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Women Are Now 70 Percent of Staff Lawyers, But Stuck at 15 Percent for Equity Partners

Vivia Chen

October 22, 2012

© Picture-Factory - Fotolia.comYou know that old adage—"What gets measured gets fixed"? Well, the National Association of Women Lawyers has been carefully tracking women's progress in the nation's 200 largest firms for seven years, and things aren't getting fixed.

Arguably, the pieces are more broken than ever. NAWL's 2012 report just rolled off the presses, and it's hard to put a positive spin on the results. Here's a quick summary of some of the findings:

    - That cursed 15 percent figure again. Women make up barely 15 percent of equity partners, and just 26 percent of nonequity partners.

    - There's no shortage of women in lower-status positions. Women represent 46 percent of associates, 35 percent of counsel, and 70 percent of staff attorneys.

    -  A big wage gap exists between women and men in median compensation. The worst gap is among equity partners, where women make about 89 percent of what men make.

   - Women associates get smaller bonuses. Although nearly 50 percent of all associates are women, they receive only 40 percent of the bonuses. 

   - Women lag behind in business. "Women partners are credited with a smaller median book of business than men, even though their business development efforts may be substantial," reads the report.

   - Compensation decisions are made in a black box. "The gap between the median compensation of male and female equity partners cannot be explained by differences in billable hours, total hours, or books of  business."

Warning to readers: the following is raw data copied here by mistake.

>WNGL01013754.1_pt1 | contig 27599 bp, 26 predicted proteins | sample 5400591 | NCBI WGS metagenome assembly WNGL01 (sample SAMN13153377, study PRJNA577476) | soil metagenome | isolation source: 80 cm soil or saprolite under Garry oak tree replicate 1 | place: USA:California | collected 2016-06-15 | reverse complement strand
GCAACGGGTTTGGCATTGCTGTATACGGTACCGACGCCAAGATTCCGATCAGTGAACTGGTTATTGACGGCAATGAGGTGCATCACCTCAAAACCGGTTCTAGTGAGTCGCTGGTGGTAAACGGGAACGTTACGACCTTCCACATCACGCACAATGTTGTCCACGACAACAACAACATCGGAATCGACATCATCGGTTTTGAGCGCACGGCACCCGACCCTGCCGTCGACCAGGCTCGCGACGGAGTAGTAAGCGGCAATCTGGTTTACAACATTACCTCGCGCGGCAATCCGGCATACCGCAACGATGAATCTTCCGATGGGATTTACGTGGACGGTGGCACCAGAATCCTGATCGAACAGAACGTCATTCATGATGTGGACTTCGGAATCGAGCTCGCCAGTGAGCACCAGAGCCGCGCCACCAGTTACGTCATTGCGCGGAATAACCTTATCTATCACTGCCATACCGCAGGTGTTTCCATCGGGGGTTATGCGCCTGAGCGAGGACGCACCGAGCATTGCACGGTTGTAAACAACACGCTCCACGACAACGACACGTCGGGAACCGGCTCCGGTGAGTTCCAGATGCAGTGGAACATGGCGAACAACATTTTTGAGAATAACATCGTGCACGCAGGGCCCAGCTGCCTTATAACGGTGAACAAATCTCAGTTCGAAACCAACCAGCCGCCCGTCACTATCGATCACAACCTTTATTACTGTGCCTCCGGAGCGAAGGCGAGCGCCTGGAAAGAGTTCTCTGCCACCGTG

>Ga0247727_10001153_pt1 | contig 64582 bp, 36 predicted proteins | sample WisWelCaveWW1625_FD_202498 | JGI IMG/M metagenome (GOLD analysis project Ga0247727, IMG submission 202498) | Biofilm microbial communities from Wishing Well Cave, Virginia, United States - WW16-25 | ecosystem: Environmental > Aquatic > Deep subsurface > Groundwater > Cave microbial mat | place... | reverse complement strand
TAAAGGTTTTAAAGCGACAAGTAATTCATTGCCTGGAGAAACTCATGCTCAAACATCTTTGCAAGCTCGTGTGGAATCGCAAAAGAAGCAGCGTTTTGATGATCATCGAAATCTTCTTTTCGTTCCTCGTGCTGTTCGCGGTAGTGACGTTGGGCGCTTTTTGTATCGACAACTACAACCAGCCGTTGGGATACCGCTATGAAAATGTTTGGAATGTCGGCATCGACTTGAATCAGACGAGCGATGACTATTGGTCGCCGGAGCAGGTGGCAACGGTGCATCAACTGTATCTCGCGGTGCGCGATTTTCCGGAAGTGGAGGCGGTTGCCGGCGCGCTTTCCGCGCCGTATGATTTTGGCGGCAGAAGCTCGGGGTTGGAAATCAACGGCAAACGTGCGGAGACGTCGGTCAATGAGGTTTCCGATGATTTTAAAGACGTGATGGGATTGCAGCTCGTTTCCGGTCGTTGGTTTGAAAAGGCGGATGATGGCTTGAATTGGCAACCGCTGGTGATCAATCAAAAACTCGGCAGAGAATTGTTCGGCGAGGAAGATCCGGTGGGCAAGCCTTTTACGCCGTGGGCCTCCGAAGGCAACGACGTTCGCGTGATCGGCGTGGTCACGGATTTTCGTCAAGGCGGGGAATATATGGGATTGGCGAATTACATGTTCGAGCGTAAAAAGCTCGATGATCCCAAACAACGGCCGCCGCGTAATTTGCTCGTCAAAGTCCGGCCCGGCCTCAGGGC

- Women partners lack clout. Women hold only 20 percent of the positions on a firm's highest governance committee, and only 4 percent of firms have a firmwide female managing partner.

The "bad" news this year seems similar to what we heard last year—and the year before—except that the news may be worse in certain areas. One troubling trend is the increased number of women holding staff lawyer positions (80 percent of the responding firms now use them), which is now a whopping 70 percent —"the only category where women constitute a majority." (And we thought it was a bummer that women accounted for 55 percent of staff lawyer positions last year.)

What's new this year, says the report's author, Barbara Flom, is that NAWL took a closer look at the relationship between compensation and median hours worked (billed and otherwise). Though  men's and women's total hours are largely comparable, Flom says it's "troubling" that women are consistently billing fewer annual hours than men. "The difference is only some 50 or 60 hours at most," she says. But what she fears is that partners will see that as "a lack of career commitment from women lawyers"—a theory that many are "predisposed" to believe, she says.

The report also highlights how hard it is to decipher how firms make decisions about compensation. "There aren't any useful correlations," says Flom. "It isn't purely based on books of business, it's not purely based on hours . . . so what are firms looking at?" Though Flom doesn't say it in so many words, she strongly suggests bias in the process: "Our concern is that if compensation formulas are opaque or discretionary, women—or men—might not be getting a fair shake and wouldn't even know it."

Is there any good news in the report? Well, let me do some scraping: In the nonequity partner ranks, women are now earning 98 percent of what their male peers earn (in 2006, women nonequity partners made only 84 percent). So at least there's parity among partners who lack power!

Moreover, the report notes that "although median equity partner compensation is down across the
board, women's compensation has declined less than men's." (Considering the wage gap between the sexes, I guess we should be thankful for small favors.)

But let's just call this latest report what it is: depressing.

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As frustrating as this is, it tends to be men of a certain generation and that generation are heading towards retirement. Statistically, I think I'm right in saying that more women are qualifying as lawyers in the UK now than men, so the tide will inevitably turn for the next generation.

I also liked this comment: [The gap between the median compensation of male and female equity partners cannot be explained by differences in billable hours, total hours, or books of business."]